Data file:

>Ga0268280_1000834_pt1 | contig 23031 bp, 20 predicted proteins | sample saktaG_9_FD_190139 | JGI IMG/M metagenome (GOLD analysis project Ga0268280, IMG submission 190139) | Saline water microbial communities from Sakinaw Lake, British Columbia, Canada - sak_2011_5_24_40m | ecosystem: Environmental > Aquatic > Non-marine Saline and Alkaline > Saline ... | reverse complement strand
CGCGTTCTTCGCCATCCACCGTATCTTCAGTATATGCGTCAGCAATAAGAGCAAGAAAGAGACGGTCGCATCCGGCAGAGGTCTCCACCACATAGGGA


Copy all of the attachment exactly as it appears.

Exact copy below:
>Ga0268280_1000834_pt1 | contig 23031 bp, 20 predicted proteins | sample saktaG_9_FD_190139 | JGI IMG/M metagenome (GOLD analysis project Ga0268280, IMG submission 190139) | Saline water microbial communities from Sakinaw Lake, British Columbia, Canada - sak_2011_5_24_40m | ecosystem: Environmental > Aquatic > Non-marine Saline and Alkaline > Saline ... | reverse complement strand
CGCGTTCTTCGCCATCCACCGTATCTTCAGTATATGCGTCAGCAATAAGAGCAAGAAAGAGACGGTCGCATCCGGCAGAGGTCTCCACCACATAGGGA